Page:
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Old 01-10-2008, 09:35 PM   #1
beutinbrew
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Default Steeped Munich?

Hey everyone,

I'm putting together a porter and I have some crushed Munich on hand from a friend, but I don't go AG yet nor do I have a mash tun. My main malt will be Dark LE, 6 lbs, and I'm already steeping 1.5 lbs. flaked Rye.

Can I steep 1-2 Lbs of the crushed Munich as well? I know that it falls into the category of a grain that usually must be mashed and can't be steeped do to its low Diastic power, but since A.) I am deriving most of my sugars from the LE and B.) I'm happy with a heavier beer that might result from some unconverted starches, can this work?

In other words, will the unconverted starches from the crushed Munich ruin the beer if I only steep the grain? Will the Munich lend me some flavor by steeping or is this a waste of time?

Thanks.

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Old 01-10-2008, 09:40 PM   #2
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Well, Munich malt will definitely add flavor and it's worth it to use it. I think it can convert itself, so you should be ok. I'd steep it (mash it) in 1.25 quarts of water per pound at 152 or so for 45 minutes to an hour. That will give you color, flavor, and some fermentable sugars. You can certainly do this in a grain bag, and dunk the bag around like a tea bag.

Before I went AG, I used munich malt in a few recipes (especially my Dead Guy clone) and I don't remember getting any significant starch haze at all.

I'm more concerned about the flaked rye- it must be mashed, too, as you must know.

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Old 01-10-2008, 09:52 PM   #3
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Thanks! That puts my mind at ease a bit more.

I'm hoping the Rye will add a nice spice / dryness not found in most Porters and play against a hint of citrus from an addition of Cascade to the classic Fuggles that will represent most of the hops (like an 80% Fuggle/20% Cascade blend)

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Old 01-10-2008, 10:42 PM   #4
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the munich will actually help convert the rye to a small extent. this looks good...i made a rye stout once that was AMAZING. good luck!

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Old 01-10-2008, 10:48 PM   #5
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I thought that Munich is the one that Jamil is always saying you can't steep, that you have to throw some two row in with it and do a mini-mash to get anything from it...

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Old 01-10-2008, 10:49 PM   #6
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I hadn't thought of the idea that the Rye with uber-low conversion would benefit from the higher - though still low - Munich. Funny how life works ...

I'm pumped. Brewing it tonight with my Roomie ... will report back.

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Old 01-10-2008, 10:58 PM   #7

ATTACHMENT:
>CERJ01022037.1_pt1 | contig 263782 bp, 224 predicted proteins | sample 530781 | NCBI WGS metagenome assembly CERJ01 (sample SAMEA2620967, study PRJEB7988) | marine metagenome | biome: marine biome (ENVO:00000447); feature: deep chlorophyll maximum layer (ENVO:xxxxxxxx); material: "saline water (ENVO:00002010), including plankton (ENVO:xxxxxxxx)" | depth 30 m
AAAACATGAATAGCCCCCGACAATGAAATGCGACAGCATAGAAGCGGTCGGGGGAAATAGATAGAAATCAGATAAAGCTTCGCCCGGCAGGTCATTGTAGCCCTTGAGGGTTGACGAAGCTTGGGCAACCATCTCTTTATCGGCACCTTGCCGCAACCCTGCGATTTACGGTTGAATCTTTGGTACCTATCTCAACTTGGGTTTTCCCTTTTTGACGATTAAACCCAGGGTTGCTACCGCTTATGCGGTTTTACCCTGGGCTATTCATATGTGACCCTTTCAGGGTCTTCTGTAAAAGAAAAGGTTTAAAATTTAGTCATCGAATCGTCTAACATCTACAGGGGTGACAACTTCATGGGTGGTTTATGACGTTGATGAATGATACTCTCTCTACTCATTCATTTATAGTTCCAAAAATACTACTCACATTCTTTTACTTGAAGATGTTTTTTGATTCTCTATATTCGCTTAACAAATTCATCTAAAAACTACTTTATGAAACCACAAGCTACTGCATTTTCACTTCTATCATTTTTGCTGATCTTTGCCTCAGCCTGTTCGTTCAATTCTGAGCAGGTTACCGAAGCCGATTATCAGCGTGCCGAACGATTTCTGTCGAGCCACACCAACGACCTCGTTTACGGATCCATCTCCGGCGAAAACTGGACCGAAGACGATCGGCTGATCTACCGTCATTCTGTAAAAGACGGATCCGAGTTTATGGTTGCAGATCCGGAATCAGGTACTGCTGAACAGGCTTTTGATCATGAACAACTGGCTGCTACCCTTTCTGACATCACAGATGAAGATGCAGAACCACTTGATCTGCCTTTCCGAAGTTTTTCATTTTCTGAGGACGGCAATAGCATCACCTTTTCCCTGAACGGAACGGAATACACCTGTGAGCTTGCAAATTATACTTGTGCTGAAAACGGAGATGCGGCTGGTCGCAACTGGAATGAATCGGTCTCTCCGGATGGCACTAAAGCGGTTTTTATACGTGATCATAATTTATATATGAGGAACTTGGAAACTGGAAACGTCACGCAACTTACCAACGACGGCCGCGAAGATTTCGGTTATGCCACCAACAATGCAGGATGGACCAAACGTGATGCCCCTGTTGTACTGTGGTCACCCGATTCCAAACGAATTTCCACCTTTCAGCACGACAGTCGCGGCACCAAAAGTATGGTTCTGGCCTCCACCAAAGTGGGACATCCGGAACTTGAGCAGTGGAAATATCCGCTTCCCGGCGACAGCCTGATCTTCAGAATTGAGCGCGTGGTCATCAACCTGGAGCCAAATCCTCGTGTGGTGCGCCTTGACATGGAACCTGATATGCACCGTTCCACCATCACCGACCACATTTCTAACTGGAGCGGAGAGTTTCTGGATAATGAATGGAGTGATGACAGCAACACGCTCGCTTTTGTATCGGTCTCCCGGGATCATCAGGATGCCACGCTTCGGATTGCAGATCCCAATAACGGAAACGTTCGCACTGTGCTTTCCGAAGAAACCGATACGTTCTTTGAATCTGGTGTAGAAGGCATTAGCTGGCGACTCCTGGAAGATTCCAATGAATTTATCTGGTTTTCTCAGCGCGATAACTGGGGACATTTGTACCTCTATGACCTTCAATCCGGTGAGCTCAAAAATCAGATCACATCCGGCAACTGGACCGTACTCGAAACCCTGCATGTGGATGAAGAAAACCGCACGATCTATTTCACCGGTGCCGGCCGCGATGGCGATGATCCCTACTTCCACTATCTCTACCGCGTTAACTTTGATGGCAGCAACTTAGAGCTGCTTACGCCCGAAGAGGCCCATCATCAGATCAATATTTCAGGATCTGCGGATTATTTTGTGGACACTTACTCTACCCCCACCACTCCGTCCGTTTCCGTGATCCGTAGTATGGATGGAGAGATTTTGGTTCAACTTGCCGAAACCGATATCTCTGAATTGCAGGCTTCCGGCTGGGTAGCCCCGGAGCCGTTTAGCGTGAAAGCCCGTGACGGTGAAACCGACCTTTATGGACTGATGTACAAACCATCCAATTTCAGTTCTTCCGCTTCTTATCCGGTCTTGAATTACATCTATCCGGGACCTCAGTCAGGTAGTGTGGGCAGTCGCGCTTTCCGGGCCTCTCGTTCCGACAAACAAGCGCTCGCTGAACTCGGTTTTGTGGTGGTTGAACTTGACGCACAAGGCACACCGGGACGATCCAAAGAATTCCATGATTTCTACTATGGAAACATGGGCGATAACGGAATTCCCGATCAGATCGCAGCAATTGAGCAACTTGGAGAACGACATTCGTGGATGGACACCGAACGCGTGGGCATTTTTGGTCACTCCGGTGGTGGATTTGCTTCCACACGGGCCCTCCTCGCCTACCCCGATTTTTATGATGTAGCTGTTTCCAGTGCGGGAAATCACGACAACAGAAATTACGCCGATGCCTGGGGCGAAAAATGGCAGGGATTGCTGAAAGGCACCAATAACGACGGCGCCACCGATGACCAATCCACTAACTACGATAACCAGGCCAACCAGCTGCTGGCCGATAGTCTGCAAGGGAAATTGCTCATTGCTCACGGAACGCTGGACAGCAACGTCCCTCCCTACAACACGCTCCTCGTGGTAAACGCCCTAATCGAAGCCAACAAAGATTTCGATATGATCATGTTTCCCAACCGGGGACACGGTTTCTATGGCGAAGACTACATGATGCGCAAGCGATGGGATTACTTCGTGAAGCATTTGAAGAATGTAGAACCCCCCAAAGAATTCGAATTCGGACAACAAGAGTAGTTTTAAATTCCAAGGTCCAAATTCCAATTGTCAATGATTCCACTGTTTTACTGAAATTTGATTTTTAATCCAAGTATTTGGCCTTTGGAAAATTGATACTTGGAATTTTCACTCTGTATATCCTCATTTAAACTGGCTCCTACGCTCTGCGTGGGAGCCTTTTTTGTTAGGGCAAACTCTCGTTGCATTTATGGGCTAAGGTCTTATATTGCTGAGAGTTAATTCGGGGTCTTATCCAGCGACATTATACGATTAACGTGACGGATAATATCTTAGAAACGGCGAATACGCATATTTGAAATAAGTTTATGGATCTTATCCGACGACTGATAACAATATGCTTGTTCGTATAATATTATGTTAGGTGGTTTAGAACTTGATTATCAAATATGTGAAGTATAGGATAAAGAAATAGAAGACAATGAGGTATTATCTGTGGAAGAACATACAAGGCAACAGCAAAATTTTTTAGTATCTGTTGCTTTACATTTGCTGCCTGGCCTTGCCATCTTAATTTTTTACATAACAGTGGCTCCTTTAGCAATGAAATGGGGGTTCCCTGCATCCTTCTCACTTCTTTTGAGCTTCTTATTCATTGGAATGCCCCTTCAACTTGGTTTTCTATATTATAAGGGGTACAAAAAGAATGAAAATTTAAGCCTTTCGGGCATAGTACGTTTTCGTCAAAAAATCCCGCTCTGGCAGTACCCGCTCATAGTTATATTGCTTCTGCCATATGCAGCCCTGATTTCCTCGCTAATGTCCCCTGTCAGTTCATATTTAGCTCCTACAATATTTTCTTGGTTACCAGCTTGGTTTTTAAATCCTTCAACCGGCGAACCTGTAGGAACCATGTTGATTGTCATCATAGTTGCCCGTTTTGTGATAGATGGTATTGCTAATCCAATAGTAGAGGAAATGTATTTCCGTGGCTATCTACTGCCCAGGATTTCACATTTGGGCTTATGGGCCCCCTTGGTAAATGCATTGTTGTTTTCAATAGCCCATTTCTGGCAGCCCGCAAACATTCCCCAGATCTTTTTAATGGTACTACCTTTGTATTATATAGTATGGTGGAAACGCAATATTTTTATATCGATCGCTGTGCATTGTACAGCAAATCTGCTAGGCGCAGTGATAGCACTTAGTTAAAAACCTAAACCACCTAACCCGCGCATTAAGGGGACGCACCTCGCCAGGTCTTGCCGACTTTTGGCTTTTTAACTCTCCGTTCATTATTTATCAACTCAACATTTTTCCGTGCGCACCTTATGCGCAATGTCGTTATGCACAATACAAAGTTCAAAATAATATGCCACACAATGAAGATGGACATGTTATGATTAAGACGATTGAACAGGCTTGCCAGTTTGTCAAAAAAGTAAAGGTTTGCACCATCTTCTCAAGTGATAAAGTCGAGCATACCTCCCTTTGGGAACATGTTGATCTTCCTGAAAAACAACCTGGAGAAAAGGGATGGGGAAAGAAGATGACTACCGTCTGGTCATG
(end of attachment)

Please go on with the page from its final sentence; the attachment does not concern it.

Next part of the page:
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Quote:
Originally Posted by rabidgerbil
I thought that Munich is the one that Jamil is always saying you can't steep, that you have to throw some two row in with it and do a mini-mash to get anything from it...
that's incorrect. you can use munich for the entire grain bill. it has the power to convert itself and i think it would help out with the rye, especially if he was just going to steep anyway.

i DID use 2-row when i made my stout(it was a mini-mash batch), but i don't think you'll have a problem. if you're concerned, throw a half pound of 2-row in there.
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Old 01-11-2008, 01:18 PM   #8
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The rye will be a big problem unless you do a mini-mash. Unless you use a large amount of water, the steeping water will not give you much flavor, because there is no water movement, just a big wad of mush. Flaked rye has to be mashed using 2-row. Malted rye can convert itself.

If you can steep 3 pounds of grain, you can do a mini-mash in the same container. Use Malted rye and Munich.

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Old 01-11-2008, 05:45 PM   #9
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Not to say that Jamil is right on everything,
but here is one of the episodes where he says that Munich malt
can not be steeped, that it must be mashed.
http://www.thebrewingnetwork.com/arc...il07-31-06.mp3

The one thing I am not understanding on this is, what is the true difference
between steeping and mashing? Lets see...
water? - nope
temp? - not really
malt? - nope
time? - not really

so in both methods, you take a given amount of malt, add it to a given amount
of water at a specific temp, and then hold it there for a certain amount of time

seems like the terminology should be
micro mash (steeping)
partial mash
full mash

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Old 01-11-2008, 07:03 PM   #10
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No, there is a difference between steeping and a mini mash. With steeping, you're just trying to wash the pre-converted sugars out of the grains. With a mini mash, you have to take MUCH more care to use the right amounts of water, hold the temps CONSTANT for a certain amount of time, use the right types of malts to make sure you have enough enzyme active, etc. It may be close to the same procedure, but when mashing, there's much more going on in the tun than just steeping.

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